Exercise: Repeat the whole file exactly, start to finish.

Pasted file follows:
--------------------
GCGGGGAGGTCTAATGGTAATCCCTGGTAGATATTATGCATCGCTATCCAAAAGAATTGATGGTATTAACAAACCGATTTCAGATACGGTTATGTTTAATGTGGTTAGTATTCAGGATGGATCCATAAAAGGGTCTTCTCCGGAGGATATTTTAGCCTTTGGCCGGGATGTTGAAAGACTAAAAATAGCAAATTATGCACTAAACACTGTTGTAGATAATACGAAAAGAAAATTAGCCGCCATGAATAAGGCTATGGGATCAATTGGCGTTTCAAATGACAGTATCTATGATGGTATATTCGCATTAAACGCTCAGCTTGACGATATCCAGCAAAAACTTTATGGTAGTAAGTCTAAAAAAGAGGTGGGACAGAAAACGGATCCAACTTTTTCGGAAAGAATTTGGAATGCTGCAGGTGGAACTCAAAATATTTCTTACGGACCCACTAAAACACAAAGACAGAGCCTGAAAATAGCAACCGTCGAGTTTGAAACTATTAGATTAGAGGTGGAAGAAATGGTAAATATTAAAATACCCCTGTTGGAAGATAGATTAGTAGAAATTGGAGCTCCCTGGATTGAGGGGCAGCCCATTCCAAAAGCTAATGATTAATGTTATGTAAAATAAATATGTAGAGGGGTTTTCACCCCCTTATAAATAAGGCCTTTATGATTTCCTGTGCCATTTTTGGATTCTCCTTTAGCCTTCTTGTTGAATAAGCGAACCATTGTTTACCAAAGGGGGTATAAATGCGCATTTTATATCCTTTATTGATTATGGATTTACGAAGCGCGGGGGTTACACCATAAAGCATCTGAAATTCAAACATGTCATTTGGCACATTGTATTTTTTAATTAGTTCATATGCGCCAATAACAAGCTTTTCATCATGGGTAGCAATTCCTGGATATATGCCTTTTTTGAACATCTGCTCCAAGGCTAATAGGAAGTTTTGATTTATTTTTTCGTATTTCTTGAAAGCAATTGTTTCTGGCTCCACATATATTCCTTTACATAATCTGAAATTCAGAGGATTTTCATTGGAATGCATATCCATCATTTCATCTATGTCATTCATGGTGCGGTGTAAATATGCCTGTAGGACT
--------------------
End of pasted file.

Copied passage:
GCGGGGAGGTCTAATGGTAATCCCTGGTAGATATTATGCATCGCTATCCAAAAGAATTGATGGTATTAACAAACCGATTTCAGATACGGTTATGTTTAATGTGGTTAGTATTCAGGATGGATCCATAAAAGGGTCTTCTCCGGAGGATATTTTAGCCTTTGGCCGGGATGTTGAAAGACTAAAAATAGCAAATTATGCACTAAACACTGTTGTAGATAATACGAAAAGAAAATTAGCCGCCATGAATAAGGCTATGGGATCAATTGGCGTTTCAAATGACAGTATCTATGATGGTATATTCGCATTAAACGCTCAGCTTGACGATATCCAGCAAAAACTTTATGGTAGTAAGTCTAAAAAAGAGGTGGGACAGAAAACGGATCCAACTTTTTCGGAAAGAATTTGGAATGCTGCAGGTGGAACTCAAAATATTTCTTACGGACCCACTAAAACACAAAGACAGAGCCTGAAAATAGCAACCGTCGAGTTTGAAACTATTAGATTAGAGGTGGAAGAAATGGTAAATATTAAAATACCCCTGTTGGAAGATAGATTAGTAGAAATTGGAGCTCCCTGGATTGAGGGGCAGCCCATTCCAAAAGCTAATGATTAATGTTATGTAAAATAAATATGTAGAGGGGTTTTCACCCCCTTATAAATAAGGCCTTTATGATTTCCTGTGCCATTTTTGGATTCTCCTTTAGCCTTCTTGTTGAATAAGCGAACCATTGTTTACCAAAGGGGGTATAAATGCGCATTTTATATCCTTTATTGATTATGGATTTACGAAGCGCGGGGGTTACACCATAAAGCATCTGAAATTCAAACATGTCATTTGGCACATTGTATTTTTTAATTAGTTCATATGCGCCAATAACAAGCTTTTCATCATGGGTAGCAATTCCTGGATATATGCCTTTTTTGAACATCTGCTCCAAGGCTAATAGGAAGTTTTGATTTATTTTTTCGTATTTCTTGAAAGCAATTGTTTCTGGCTCCACATATATTCCTTTACATAATCTGAAATTCAGAGGATTTTCATTGGAATGCATATCCATCATTTCATCTATGTCATTCATGGTGCGGTGTAAATATGCCTGTAGGACT